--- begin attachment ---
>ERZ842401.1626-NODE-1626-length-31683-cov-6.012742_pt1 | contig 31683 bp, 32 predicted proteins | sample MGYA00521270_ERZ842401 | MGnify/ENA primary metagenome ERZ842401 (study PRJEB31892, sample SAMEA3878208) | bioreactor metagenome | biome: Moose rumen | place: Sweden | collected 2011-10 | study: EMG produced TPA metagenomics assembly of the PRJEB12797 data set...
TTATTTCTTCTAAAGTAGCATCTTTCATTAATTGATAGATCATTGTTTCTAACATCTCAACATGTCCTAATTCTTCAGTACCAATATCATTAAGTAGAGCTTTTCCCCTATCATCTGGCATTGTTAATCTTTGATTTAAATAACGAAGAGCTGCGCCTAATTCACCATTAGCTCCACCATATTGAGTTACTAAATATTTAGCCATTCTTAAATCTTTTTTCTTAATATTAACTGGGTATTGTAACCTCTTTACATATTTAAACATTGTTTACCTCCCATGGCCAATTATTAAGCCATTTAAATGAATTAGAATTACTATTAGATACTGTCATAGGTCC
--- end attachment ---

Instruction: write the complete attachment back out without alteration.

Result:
>ERZ842401.1626-NODE-1626-length-31683-cov-6.012742_pt1 | contig 31683 bp, 32 predicted proteins | sample MGYA00521270_ERZ842401 | MGnify/ENA primary metagenome ERZ842401 (study PRJEB31892, sample SAMEA3878208) | bioreactor metagenome | biome: Moose rumen | place: Sweden | collected 2011-10 | study: EMG produced TPA metagenomics assembly of the PRJEB12797 data set...
TTATTTCTTCTAAAGTAGCATCTTTCATTAATTGATAGATCATTGTTTCTAACATCTCAACATGTCCTAATTCTTCAGTACCAATATCATTAAGTAGAGCTTTTCCCCTATCATCTGGCATTGTTAATCTTTGATTTAAATAACGAAGAGCTGCGCCTAATTCACCATTAGCTCCACCATATTGAGTTACTAAATATTTAGCCATTCTTAAATCTTTTTTCTTAATATTAACTGGGTATTGTAACCTCTTTACATATTTAAACATTGTTTACCTCCCATGGCCAATTATTAAGCCATTTAAATGAATTAGAATTACTATTAGATACTGTCATAGGTCC